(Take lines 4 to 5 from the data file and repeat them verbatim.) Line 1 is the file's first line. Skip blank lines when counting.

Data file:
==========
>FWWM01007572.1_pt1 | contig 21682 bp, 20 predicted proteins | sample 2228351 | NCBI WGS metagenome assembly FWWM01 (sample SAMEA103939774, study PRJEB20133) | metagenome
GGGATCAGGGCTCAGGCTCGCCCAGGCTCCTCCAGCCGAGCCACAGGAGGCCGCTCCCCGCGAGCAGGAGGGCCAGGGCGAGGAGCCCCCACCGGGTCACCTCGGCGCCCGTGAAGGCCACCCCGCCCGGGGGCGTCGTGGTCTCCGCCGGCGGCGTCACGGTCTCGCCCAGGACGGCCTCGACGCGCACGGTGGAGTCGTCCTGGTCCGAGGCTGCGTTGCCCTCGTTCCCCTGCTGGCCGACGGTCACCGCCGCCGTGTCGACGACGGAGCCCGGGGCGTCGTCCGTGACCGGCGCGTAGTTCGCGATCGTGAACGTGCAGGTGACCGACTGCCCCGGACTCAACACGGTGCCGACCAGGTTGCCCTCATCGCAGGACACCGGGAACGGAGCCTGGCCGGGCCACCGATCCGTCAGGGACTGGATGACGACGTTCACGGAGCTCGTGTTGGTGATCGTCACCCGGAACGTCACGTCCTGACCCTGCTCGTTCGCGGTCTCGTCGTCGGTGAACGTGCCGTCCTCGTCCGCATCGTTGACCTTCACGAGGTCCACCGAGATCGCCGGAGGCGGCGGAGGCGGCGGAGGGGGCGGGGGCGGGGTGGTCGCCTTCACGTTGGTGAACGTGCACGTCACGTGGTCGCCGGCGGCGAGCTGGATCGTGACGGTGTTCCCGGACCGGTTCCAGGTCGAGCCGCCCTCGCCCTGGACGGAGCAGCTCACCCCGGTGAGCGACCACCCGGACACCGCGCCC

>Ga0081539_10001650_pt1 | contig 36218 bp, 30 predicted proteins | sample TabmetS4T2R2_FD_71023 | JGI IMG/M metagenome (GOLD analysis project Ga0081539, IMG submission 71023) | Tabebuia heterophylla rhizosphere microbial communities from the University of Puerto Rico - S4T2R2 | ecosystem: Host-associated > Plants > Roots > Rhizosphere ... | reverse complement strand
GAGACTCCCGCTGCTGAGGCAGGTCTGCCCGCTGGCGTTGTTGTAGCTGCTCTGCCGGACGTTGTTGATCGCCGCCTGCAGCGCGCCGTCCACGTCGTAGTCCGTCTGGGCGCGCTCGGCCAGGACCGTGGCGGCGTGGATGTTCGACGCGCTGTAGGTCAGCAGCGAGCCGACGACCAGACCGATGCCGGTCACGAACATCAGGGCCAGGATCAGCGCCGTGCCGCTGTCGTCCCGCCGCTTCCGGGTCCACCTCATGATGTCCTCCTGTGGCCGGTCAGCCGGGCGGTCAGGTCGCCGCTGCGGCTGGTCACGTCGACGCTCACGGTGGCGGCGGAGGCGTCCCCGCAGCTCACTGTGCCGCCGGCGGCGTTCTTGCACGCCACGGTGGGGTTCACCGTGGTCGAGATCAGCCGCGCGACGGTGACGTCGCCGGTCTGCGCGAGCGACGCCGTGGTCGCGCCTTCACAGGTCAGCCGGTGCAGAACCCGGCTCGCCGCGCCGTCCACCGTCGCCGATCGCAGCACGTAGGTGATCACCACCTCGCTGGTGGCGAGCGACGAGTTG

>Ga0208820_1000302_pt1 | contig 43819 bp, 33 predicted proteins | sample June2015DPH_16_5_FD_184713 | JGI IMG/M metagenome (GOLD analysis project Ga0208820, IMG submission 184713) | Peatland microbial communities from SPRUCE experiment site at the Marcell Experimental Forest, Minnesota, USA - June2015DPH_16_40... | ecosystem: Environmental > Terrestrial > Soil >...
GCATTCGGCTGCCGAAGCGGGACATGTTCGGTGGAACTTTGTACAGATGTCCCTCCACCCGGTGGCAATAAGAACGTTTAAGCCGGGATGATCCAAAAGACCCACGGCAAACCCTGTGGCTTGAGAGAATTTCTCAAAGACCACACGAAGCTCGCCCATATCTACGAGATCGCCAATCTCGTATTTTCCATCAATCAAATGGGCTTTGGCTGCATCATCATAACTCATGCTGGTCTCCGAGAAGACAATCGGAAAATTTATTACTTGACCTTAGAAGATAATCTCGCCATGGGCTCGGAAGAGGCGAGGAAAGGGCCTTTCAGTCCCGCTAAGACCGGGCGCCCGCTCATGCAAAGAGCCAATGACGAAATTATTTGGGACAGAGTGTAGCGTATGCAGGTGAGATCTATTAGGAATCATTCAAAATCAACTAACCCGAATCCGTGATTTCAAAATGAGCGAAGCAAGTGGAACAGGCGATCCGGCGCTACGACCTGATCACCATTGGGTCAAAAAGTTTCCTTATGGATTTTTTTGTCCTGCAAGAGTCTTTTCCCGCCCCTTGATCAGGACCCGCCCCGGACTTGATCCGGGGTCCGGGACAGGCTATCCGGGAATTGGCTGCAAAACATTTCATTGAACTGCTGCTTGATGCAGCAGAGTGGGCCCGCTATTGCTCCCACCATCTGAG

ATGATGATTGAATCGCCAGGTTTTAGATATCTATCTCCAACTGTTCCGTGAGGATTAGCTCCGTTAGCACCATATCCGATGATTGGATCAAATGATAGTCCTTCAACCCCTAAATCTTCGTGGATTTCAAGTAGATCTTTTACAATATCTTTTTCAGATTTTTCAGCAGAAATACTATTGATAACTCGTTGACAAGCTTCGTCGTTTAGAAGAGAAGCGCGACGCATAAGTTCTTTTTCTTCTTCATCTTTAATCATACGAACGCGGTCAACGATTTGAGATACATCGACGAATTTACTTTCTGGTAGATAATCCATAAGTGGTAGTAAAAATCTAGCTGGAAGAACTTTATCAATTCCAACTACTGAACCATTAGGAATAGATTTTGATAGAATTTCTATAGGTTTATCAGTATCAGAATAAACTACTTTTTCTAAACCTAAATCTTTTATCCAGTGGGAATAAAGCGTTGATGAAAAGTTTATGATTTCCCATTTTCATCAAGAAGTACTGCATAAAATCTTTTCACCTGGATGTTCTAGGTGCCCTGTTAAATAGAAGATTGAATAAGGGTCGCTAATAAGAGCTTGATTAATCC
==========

GAGACTCCCGCTGCTGAGGCAGGTCTGCCCGCTGGCGTTGTTGTAGCTGCTCTGCCGGACGTTGTTGATCGCCGCCTGCAGCGCGCCGTCCACGTCGTAGTCCGTCTGGGCGCGCTCGGCCAGGACCGTGGCGGCGTGGATGTTCGACGCGCTGTAGGTCAGCAGCGAGCCGACGACCAGACCGATGCCGGTCACGAACATCAGGGCCAGGATCAGCGCCGTGCCGCTGTCGTCCCGCCGCTTCCGGGTCCACCTCATGATGTCCTCCTGTGGCCGGTCAGCCGGGCGGTCAGGTCGCCGCTGCGGCTGGTCACGTCGACGCTCACGGTGGCGGCGGAGGCGTCCCCGCAGCTCACTGTGCCGCCGGCGGCGTTCTTGCACGCCACGGTGGGGTTCACCGTGGTCGAGATCAGCCGCGCGACGGTGACGTCGCCGGTCTGCGCGAGCGACGCCGTGGTCGCGCCTTCACAGGTCAGCCGGTGCAGAACCCGGCTCGCCGCGCCGTCCACCGTCGCCGATCGCAGCACGTAGGTGATCACCACCTCGCTGGTGGCGAGCGACGAGTTG

>Ga0208820_1000302_pt1 | contig 43819 bp, 33 predicted proteins | sample June2015DPH_16_5_FD_184713 | JGI IMG/M metagenome (GOLD analysis project Ga0208820, IMG submission 184713) | Peatland microbial communities from SPRUCE experiment site at the Marcell Experimental Forest, Minnesota, USA - June2015DPH_16_40... | ecosystem: Environmental > Terrestrial > Soil >...